Soleil Archila

Publication Date


Advisor(s) - Committee Chair

Dr. Nancy A. Rice (Director); Dr. Sigrid Jacobshagen; Dr. Claire A. Rinehart

Degree Program

Department of Biology

Degree Type

Master of Science


IDENTIFICATION OF PHOSPHORYLASE KINASE ALPHA SUBUNIT BINDING PARTNERS IN SKELETAL MUSCLE Soleil Archila August 2004 67 Pages Directed by: Nancy A. Rice, Sigrid Jacobshagen, and Claire A. Rinehart Department of Biology Western Kentucky University Phosphorylase kinase (PhK) integrates neural, hormonal, and metabolic signals in skeletal muscle to tightly regulate glycogen breakdown and energy production. Structurally, PhK is among the largest and most complex kinases known with a stoichiometry of (αβγδ)4 and a mass of 1.3x106 Da. The catalytic γ subunit is allosterically controlled through alterations in quaternary structure initiated by the regulatory α, β and δ subunits. In this study we have chosen to examine the largest regulatory subunit, α. In addition to participating in intramolecular interactions within PhK, α is hypothesized to associate extrinsically with skeletal muscle proteins due to its peripheral location in the holoenzyme. To identify potential muscle protein interactors, the C-terminus of α , amino acid residues 1060-1237, was screened against a rabbit skeletal muscle cDNA library via a yeast two-hybrid assay. Interactions were selected by auxotrophic growth of yeast in the absence of leucine and by expression of β-galactosidase activity. Thirtyseven potential positive clones were initially observed. Secondary selections resulted in 13 putative clones being isolated of which 8 were identified as thyroid hormone receptor interacting protein 10 (TRIP10). TRIP10, also known as Cdc42 interacting protein 4 (CIP4), is highly expressed in skeletal muscle and is thought to act as a regulator of the actin cytoskeleton. The remaining 5 clones were identified as tetratricopeptide repeat protein 1 (TPR1). TPR1 is an adaptor protein that functions in a wide array of cellular processes and is considered a highly specific adaptor. The results reported herein are intriguing given that PhK is associated with the sarcoplasmic reticulum in the A-band / actin filament overlap zone and has previously been shown to interact with the thin filament protein nebulin. To our knowledge, this is the first report to identify TRIP10 as a potential sarcomeric protein, and these findings further suggest a role for PhK in muscle assembly and architecture.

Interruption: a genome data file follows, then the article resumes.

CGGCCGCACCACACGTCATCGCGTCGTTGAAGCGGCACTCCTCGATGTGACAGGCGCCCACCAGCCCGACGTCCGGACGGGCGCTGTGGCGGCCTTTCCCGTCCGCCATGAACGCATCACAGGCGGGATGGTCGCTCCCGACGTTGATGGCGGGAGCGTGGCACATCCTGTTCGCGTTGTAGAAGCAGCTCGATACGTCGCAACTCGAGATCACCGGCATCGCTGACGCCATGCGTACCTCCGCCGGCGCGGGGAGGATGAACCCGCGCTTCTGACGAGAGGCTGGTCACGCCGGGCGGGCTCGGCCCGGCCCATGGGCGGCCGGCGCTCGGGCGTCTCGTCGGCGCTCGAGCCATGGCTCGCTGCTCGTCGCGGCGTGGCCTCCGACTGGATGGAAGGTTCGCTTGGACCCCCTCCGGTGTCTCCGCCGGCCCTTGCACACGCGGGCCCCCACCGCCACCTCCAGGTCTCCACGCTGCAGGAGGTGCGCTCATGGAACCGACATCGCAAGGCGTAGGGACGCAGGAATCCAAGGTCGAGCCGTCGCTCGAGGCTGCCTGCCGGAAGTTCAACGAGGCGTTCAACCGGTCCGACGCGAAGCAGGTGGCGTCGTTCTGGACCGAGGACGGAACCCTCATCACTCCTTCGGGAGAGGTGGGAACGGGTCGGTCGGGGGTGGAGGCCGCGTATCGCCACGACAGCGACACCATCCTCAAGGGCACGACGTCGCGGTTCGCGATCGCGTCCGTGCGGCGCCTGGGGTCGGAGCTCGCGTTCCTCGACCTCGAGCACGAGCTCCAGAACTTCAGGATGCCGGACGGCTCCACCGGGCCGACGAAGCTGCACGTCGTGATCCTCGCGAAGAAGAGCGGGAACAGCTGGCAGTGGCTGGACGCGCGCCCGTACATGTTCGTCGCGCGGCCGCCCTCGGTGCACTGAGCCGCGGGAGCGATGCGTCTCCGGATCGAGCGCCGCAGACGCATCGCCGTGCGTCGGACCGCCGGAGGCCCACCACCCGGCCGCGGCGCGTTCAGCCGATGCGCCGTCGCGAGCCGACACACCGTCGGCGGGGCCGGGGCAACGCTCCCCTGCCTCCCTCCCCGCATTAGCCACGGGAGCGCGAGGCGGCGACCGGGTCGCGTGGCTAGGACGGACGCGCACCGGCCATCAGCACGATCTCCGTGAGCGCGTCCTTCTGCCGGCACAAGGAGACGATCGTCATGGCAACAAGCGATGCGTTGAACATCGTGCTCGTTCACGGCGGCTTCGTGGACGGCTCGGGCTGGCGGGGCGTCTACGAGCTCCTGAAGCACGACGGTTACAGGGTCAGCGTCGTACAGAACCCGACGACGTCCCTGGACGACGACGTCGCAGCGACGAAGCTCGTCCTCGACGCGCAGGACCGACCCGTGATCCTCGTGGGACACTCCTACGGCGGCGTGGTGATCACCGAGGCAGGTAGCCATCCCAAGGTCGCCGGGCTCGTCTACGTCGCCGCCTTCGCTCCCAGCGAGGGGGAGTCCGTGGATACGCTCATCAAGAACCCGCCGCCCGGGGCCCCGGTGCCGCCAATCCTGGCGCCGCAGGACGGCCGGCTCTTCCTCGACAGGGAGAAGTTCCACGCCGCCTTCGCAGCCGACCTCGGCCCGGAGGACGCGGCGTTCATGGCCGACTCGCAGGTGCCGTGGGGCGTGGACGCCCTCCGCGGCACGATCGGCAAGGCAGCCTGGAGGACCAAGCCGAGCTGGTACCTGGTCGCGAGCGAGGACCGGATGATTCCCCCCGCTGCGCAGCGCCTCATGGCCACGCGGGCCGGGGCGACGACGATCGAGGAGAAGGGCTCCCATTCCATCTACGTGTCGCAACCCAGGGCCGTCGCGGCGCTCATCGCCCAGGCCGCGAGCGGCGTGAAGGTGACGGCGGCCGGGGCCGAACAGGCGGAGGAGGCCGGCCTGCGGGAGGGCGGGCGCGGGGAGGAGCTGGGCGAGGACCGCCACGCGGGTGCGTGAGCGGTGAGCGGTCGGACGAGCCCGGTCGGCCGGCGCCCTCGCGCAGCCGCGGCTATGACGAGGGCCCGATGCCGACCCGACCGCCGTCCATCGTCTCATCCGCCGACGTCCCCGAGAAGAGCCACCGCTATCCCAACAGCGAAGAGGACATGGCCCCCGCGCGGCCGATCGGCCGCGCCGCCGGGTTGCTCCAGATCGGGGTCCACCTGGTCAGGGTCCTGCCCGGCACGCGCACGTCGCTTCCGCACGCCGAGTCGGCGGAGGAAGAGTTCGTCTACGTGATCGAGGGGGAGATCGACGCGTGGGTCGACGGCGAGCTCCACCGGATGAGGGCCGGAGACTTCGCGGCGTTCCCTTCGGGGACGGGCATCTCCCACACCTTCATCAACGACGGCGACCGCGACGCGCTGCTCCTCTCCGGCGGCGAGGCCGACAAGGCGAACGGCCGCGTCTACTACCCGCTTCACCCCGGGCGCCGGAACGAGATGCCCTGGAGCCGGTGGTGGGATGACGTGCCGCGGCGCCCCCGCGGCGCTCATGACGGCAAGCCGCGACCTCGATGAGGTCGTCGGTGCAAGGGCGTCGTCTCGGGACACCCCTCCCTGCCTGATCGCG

Biochemistry, Biophysics, and Structural Biology